Notwithstanding the recent media leaks on a ‘US military base’ in Maldives, a decision on whatever that facility be, may have to wait until after the parliamentary polls of May 2014, not stopping with the presidential elections due in September this year.
In effect, this could mean that a national debate, and more importantly a parliamentary vote, will be required before any government in Male – this one or the next – takes a decision, though none is now in the air even a month after a section of the local web media went to town on the ‘leak’ and subsequent reports in the matter.
For starters, it may be too premature, if not outright improper, to dub the emerging relations as ending in a military base for the US in the Indian Ocean Archipelago.
The two governments have stuck to the position that the ‘Status of Forces Agreement’ (SOFA), with the US claiming it to be a general agreement for extending training facilities by the American armed forces. According to the US, similar agreements already exist with over 100 countries.
Maldives Defence Minister, Col Ahmed Nazim (retd), too has said that they were not contemplating any military facility for the US but only for the latter extending training to his nation’s personnel.
He has since gone to town, declaring that the leaked document was ‘not genuine’ and that they had shared the original one with the President’s Office, the Attorney-General’s office and the Maldivian customs – and would do so only with the Security Services Committee, not Parliament’s Government Oversights Committee, where the opposition Maldivian Democratic Party (MDP) incidentally is in a majority.
Bringing parliament into the picture
For now, the lid has been placed on the issue after Attorney-General Aishath Bisham clarified that handing over any region in the Maldives for the setting up of a foreign military facility of whatever kind would require parliamentary clearance with a simple majority.
In doing so, the Attorney-General cited the advice given to the incumbent government of President Mohamed Waheed Hassan Manik, by her predecessor Aishath Azima. According to her, Azima had advised the Defence Ministry as early as March 21 that parliamentary approval would be required for any agreement of the kind with the US. Bisham said she stood by her predecessor’s position in the matter. The media leaks appeared a month later.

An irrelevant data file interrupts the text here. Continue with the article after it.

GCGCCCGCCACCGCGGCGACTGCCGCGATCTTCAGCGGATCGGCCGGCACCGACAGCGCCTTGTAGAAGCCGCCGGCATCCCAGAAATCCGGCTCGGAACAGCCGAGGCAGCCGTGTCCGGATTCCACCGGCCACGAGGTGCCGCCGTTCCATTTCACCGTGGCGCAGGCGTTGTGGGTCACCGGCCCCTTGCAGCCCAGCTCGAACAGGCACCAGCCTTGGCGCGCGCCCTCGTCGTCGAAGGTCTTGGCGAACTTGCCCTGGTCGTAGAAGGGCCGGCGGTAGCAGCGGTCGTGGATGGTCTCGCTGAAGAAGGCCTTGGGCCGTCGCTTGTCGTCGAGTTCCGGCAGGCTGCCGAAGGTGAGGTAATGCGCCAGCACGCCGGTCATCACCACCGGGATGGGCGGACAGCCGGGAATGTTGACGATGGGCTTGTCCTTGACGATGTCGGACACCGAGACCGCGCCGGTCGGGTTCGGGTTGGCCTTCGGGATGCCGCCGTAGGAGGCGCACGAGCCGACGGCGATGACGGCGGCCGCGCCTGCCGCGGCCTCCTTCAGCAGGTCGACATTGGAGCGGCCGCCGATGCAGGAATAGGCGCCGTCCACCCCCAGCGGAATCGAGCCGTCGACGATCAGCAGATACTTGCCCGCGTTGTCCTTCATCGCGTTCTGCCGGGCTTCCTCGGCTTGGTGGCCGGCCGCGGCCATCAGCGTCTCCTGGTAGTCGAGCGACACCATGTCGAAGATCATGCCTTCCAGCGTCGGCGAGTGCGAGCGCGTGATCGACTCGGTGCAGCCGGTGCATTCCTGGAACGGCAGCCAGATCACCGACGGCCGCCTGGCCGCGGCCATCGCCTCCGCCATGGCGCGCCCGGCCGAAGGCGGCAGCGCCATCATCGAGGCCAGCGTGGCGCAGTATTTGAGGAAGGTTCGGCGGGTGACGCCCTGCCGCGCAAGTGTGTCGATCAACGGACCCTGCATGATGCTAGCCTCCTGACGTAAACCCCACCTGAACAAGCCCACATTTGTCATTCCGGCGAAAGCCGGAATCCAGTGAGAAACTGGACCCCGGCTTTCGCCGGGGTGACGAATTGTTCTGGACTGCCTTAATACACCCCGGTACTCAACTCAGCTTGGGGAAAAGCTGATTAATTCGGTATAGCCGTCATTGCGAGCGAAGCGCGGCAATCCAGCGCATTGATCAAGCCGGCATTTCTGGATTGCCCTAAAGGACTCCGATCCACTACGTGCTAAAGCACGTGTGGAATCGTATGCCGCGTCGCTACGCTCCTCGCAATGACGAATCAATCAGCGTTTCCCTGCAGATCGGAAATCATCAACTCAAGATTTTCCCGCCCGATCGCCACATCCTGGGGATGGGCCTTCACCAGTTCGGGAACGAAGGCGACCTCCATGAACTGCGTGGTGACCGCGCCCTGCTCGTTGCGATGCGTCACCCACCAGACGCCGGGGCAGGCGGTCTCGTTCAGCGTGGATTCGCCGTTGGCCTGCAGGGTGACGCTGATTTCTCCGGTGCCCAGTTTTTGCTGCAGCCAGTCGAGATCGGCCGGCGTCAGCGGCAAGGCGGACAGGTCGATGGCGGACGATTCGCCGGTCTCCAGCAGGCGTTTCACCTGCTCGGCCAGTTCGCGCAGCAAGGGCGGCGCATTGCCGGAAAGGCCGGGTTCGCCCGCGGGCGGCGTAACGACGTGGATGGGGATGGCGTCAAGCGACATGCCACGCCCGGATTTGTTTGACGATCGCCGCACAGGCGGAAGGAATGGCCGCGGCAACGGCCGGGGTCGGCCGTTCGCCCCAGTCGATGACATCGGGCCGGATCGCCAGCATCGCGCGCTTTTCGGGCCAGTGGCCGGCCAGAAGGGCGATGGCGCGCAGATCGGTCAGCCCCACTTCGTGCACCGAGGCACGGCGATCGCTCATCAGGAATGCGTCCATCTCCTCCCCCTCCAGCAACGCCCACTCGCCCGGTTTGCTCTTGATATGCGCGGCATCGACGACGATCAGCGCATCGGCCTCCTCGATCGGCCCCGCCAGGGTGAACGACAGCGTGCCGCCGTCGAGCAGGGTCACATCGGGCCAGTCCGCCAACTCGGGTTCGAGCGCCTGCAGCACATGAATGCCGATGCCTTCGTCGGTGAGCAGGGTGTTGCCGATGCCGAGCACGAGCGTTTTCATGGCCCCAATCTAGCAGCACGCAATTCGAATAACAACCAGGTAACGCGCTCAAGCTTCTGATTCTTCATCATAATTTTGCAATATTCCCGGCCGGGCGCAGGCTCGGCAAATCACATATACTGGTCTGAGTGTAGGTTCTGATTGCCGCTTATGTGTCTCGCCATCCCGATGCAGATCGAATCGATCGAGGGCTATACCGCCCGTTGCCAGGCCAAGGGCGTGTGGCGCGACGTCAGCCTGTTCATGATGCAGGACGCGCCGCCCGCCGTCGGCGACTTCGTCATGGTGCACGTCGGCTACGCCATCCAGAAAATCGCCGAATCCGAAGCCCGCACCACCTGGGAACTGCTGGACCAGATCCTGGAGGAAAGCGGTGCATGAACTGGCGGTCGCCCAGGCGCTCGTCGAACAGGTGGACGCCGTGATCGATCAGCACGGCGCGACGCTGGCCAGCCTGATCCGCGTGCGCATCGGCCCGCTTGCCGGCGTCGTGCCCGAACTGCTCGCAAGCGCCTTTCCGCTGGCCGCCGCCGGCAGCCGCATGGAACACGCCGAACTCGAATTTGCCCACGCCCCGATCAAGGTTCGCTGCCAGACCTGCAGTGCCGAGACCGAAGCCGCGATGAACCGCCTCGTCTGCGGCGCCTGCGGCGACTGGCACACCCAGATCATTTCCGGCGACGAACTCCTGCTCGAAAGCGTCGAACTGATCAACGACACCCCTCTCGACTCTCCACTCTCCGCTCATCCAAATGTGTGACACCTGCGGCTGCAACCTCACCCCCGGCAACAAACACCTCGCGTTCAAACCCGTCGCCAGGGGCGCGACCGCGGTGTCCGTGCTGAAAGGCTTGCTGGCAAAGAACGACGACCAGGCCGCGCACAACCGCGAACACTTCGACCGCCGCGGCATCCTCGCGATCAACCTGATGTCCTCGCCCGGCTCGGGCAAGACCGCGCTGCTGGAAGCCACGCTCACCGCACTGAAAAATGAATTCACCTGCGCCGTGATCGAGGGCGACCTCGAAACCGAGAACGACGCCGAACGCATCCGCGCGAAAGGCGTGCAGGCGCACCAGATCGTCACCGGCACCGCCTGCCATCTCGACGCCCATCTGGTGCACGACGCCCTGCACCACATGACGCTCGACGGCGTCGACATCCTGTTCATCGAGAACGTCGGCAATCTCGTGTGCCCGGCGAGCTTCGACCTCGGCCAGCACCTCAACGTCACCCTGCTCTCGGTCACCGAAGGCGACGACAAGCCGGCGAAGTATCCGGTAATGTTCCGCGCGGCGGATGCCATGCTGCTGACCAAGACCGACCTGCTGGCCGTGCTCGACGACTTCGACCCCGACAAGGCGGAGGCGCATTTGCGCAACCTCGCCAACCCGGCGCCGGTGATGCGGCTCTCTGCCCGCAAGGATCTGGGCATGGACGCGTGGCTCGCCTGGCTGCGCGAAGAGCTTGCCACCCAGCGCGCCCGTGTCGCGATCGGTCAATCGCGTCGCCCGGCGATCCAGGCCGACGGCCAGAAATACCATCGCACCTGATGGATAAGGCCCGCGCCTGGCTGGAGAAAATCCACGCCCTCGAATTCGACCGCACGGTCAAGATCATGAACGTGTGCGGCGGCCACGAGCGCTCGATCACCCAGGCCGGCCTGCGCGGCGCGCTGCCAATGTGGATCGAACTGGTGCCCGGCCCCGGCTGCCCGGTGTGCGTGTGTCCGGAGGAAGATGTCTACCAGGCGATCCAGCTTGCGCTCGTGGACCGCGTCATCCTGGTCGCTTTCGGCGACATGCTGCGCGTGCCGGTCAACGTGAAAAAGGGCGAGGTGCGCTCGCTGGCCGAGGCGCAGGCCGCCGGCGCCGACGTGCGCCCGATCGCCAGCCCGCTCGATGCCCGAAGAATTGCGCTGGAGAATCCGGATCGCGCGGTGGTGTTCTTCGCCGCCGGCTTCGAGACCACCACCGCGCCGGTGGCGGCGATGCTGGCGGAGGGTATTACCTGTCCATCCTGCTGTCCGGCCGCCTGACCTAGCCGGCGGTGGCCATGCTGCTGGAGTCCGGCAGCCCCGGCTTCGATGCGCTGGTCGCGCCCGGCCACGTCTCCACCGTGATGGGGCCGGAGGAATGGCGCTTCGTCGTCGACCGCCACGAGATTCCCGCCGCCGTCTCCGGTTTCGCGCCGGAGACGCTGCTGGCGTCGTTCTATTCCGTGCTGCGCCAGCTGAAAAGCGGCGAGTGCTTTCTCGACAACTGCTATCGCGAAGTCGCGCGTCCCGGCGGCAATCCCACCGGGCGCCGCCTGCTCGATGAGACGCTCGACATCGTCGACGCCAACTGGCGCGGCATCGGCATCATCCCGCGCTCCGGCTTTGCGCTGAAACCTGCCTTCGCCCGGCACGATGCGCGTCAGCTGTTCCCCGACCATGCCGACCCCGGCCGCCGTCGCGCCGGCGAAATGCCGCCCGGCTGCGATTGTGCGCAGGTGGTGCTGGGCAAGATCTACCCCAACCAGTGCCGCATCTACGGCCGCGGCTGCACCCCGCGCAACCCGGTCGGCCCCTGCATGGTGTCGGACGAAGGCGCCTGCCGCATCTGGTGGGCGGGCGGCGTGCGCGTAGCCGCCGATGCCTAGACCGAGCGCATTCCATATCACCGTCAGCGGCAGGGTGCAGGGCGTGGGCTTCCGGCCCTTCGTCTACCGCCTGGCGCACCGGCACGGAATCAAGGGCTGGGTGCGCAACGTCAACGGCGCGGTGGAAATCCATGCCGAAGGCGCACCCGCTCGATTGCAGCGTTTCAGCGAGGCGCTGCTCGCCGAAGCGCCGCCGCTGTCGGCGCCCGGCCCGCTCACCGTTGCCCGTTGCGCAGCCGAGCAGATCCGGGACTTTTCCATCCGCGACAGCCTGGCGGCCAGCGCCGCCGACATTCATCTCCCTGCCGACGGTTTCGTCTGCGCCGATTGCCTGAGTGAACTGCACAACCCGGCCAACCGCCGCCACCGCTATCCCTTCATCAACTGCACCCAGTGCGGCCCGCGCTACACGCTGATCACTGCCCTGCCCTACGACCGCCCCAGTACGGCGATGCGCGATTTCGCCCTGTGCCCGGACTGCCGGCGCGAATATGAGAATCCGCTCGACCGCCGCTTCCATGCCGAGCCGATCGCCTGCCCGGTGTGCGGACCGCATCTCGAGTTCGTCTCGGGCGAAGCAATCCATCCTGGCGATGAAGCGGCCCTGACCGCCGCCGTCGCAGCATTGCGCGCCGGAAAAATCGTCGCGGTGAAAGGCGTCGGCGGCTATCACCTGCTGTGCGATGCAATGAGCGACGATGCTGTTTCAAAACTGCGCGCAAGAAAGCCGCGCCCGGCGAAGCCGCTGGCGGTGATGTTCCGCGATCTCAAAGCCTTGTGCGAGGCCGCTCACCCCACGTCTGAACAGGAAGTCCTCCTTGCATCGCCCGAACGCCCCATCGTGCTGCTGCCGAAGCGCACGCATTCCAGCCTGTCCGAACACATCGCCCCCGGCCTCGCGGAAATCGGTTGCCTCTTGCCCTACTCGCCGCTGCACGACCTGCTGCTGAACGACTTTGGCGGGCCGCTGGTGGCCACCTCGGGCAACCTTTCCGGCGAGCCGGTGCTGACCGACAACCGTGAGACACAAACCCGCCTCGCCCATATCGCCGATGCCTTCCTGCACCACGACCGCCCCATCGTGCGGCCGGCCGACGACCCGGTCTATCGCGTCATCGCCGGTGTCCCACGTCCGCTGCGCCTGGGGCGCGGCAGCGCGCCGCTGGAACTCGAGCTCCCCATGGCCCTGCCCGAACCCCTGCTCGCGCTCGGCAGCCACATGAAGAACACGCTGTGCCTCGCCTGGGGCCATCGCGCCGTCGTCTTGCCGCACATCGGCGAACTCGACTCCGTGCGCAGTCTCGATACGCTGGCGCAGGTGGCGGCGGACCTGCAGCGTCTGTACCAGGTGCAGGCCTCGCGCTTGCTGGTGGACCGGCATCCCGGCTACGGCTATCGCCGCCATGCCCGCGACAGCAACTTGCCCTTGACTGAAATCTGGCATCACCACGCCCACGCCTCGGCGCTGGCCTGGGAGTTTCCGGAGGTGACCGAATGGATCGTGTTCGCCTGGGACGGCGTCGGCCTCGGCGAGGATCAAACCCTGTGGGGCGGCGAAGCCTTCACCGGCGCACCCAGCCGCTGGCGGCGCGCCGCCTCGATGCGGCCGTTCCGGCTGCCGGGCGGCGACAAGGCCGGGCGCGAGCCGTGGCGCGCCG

As may be recalled, the law providing for prior parliamentary clearance for agreements of the nature came into being when Maldivian Democratic Party (MDP) leader Mohamed Nasheed was President in 2010. That was when the Nasheed government was keen on signing a construction-cum-concession contract for the Male international airport with India-based infrastructure developer, GMR Group.
The deed was done, but not without high drama and controversy both inside and outside parliament.
Between the executive and the legislature in a democracy, both sides blamed each other for ‘colourable exercise’ of respective powers in the ‘GMR deal’ but none questioned the subsequent application of the new law to new agreements of the kind.
The US-SOFA deal cannot be exempted either, unless parliament were to do so. However, given the present political calculus and electoral calculations, no political party or leader may have the will to move forward in the matter, inside parliament or otherwise,.
As may also be recalled, after much drama and bilateral tensions, the succeeding government of President Waheed cancelled the GMR contract. The decision has since been upheld by the mutually agreed-upon arbitration court in Singapore, which is also looking into the compensation claims of GMR. The Maldivian government argues that the contract was ab initio void, and has cited the existence of the law requiring previous clearance for transferring possession of a ‘national asset’ to foreign parties, as among the reasons.
The law came about at a critical juncture at the birth of the GMR contract. A day after the Nasheed government announced the formal decision in the matter the opposition-majority parliament hurriedly passed the law, pending the unanticipated reconstitution of the board of the Male Airport Company Ltd (MACL), after the existing one was unwilling to sign on the dotted line.
President Nasheed returned the bill to parliament promptly, under the existing provision. Left with no option but to assent the bill after parliament had passed it a second time, with equal hurry and vehemence.
As is the wont in many other countries, the Constitution provides for any bill passed by parliament a second time becoming law automatically, if within a stipulated period the President does not give his assent. In the Maldives it is a 15-day window. However, the MDP government got the GMR contract through before the lapse of the 15-day period, and President Nasheed too gave his assent to the said bill within the stipulated time, if only to avoid arguments about the untenable nature of his continuance in office under controversial circumstances of the kind.